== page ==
Culture and the Nonconformist Tradition
Distributed for University of Wales Press
Christianity has, from its very beginnings and because of its beliefs and practices, had a paradoxical relationship to the world. This stimulating book, which contains articles by seven leading historians, argues that the relationship between the Nonconformist tradition in Britain and ‘culture’ provides a particularly illuminating example of this paradox.
Nonconformists, set apart from the Established Church, developed their own particular cultural practices and in so doing made a distinctive contribution to the culture of Britain as a whole. At the same time, they were inevitably influenced by that wider culture. These essays consider the development of chapel and Dissenting culture within the wider society , examining such issues as the emergence of the Nonconformist conscience, the place of politics in the pulpit, the contribution of women writers to provincial Nonconformity and the architecture of the free churches.
This fascinating and varied collection of essays goes beyond the usual boundaries of denominational and ecclesiastical history and interacts with broader trends in cultural and social history to demonstrate the significance of such matters as gender relations, politics and economics in any exploration of the relationship between Christianity and ‘the world’.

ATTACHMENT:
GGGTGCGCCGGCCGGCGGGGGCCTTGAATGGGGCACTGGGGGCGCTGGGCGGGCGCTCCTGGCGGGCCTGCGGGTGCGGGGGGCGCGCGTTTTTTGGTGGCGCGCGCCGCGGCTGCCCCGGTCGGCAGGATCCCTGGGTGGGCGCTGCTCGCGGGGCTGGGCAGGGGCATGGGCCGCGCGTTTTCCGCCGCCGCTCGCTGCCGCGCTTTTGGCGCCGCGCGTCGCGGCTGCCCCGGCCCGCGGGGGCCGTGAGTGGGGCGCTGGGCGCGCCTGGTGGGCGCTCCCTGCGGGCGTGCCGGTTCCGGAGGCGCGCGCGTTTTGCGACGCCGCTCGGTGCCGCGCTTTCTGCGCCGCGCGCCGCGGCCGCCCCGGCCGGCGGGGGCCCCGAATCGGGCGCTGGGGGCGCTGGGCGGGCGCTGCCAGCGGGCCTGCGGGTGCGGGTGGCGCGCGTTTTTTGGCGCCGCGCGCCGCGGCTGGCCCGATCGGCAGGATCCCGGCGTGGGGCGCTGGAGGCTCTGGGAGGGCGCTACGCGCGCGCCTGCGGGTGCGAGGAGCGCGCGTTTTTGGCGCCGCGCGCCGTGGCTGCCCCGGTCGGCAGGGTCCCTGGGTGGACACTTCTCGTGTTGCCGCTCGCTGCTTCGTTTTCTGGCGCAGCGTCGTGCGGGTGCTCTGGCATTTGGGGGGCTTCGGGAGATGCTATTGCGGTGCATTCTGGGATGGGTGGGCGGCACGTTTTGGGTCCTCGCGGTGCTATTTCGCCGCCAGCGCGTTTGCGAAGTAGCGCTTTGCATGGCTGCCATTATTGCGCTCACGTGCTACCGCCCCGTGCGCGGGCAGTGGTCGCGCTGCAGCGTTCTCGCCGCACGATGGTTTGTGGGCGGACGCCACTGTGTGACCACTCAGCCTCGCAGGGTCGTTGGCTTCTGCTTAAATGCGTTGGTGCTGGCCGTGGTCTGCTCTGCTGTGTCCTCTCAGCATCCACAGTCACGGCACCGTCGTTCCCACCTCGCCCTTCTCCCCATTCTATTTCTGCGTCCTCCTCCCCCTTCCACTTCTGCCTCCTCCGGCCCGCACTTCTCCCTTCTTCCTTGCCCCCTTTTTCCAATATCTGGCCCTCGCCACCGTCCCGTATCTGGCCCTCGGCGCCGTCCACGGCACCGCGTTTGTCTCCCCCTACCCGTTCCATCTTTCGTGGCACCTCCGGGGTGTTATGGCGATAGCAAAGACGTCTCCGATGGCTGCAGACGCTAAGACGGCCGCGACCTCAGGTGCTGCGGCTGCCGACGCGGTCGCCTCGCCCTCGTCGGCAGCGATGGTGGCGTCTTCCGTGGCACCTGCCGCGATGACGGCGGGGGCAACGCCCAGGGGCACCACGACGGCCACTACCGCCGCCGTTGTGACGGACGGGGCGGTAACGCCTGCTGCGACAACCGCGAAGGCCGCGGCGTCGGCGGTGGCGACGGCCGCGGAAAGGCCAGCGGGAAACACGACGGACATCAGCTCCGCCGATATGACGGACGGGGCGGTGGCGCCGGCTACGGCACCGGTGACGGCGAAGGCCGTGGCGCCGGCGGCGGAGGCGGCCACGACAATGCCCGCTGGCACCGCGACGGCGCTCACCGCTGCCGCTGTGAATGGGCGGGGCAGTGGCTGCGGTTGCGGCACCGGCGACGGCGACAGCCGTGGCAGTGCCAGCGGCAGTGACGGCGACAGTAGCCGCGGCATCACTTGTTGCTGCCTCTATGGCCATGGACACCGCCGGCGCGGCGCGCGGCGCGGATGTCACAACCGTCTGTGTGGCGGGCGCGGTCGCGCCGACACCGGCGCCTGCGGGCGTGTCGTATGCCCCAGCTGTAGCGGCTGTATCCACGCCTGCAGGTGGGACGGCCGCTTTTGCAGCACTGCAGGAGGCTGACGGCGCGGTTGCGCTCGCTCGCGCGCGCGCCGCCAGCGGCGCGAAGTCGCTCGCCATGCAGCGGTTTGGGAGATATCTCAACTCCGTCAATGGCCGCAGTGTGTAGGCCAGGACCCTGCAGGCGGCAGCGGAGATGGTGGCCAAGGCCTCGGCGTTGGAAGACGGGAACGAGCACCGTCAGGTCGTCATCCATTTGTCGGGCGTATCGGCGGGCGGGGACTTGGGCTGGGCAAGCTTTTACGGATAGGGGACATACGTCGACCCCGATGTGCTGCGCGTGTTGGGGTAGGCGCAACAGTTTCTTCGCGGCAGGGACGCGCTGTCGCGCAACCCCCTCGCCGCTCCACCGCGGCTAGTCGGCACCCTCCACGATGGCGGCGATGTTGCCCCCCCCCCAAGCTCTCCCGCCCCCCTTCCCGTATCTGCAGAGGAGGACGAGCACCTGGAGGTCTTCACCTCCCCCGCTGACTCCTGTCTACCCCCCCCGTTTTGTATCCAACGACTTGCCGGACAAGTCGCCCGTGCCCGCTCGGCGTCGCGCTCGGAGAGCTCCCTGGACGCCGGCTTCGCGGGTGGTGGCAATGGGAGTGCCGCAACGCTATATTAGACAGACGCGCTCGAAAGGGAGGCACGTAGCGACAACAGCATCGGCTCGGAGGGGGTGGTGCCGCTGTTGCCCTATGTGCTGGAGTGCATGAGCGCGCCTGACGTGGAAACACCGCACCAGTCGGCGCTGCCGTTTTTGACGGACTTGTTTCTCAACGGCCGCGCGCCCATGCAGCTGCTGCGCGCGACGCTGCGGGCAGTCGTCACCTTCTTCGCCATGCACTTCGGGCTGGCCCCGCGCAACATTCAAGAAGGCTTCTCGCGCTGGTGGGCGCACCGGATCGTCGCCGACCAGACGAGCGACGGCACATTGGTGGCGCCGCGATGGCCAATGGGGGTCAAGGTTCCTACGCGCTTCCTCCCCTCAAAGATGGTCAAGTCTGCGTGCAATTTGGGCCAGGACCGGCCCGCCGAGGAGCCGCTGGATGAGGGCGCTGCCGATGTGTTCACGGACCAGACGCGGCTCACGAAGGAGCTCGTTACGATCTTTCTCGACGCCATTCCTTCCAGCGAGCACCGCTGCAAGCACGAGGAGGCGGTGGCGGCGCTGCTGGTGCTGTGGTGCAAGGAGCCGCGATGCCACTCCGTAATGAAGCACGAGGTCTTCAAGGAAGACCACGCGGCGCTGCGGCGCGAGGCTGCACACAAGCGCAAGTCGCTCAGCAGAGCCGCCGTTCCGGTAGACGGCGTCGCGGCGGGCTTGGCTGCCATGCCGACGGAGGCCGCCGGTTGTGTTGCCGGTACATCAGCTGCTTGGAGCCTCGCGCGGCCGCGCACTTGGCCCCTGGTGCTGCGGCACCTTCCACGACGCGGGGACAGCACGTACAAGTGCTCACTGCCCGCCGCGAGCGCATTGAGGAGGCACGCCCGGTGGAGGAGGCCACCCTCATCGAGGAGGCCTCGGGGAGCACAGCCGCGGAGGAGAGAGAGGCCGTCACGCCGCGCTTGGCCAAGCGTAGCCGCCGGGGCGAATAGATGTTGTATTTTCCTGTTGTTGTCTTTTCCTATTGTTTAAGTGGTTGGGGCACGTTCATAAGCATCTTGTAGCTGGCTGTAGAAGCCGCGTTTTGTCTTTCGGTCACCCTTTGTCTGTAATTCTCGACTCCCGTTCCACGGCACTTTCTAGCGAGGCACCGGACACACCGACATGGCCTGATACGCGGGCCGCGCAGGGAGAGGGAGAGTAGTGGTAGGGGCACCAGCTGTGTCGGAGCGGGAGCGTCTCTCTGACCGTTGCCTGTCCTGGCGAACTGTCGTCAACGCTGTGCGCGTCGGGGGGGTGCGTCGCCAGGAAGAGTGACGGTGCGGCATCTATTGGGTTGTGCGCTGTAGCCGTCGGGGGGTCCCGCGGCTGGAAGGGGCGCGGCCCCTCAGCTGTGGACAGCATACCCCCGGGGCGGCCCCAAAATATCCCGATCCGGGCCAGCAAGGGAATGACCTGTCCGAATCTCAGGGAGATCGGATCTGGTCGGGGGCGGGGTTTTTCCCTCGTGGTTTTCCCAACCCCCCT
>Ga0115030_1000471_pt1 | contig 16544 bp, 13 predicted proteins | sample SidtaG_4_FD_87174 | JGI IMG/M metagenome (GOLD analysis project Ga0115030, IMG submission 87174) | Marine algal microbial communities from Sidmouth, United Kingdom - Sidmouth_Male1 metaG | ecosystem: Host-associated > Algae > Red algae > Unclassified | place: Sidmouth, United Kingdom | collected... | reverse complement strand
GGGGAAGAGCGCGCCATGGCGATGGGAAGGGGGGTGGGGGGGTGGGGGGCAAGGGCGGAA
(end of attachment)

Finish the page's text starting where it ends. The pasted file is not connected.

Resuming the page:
“. . . readable and informative . . .” –Expository Times
“. . . these papers do indeed usefully explore an important theme. . .” –Journal of Ecclesiastical History
“. . .the interaction between church and world, between sub-culture and pervasive culture, is also mirrored in the method employed in these essays. They show an encounter between ‘church history-writing’ on the one hand, and the insights of social, political, economic and cultural history-writing on the other. The result is essays which without exception are interesting, erudite and exhibit the craft of story-telling.” –Regent’s Reviews
“. . . first-rate material . . .” –Methodist Recorder
“. . . readers of this journal ought to pick up for sheer please.” –Epworth Review
Introduction: why 'culture and the Nonconformist tradition'? Jane Shaw, Dean, Fellow and Tutor in Ecclesiastical History, Regent's Park College, Oxford.
Literary Women in eighteenth-century Nonconformist circles Marjorie Reeves, formerly Vice-Principal and Fellow and Tutor in History, St Anne's College, Oxford, and is now Honorary Fellow of St Anne's College and St Hugh's College, Oxford.
Methodism and motherhood Phyllis Mack, Professor of History, Rutgers University.
Gospel and culture in Victorian Nonconformity David Bebbington, Reader in History, University of Stirling.
Politics and the pulpit: Robert Hall and the 'Signs of the Times' John Briggs, Principal of West Hill College, Selly Oak, Birmingham.
Nonconformists, economic ethics and the consumer socciety in mid-Vicorian Britain John Garnett, Fellow and Tutor in History, Wadham College, Oxford.
Dissent and the peculiarities of the English, c.1870-1914 Hugh McLeod, Professor of Church History, Universitu of Birmingham.
Victims of success: twentieth-century Free Church architecture Clyde Binfield, Reader in History, University of Sheffield.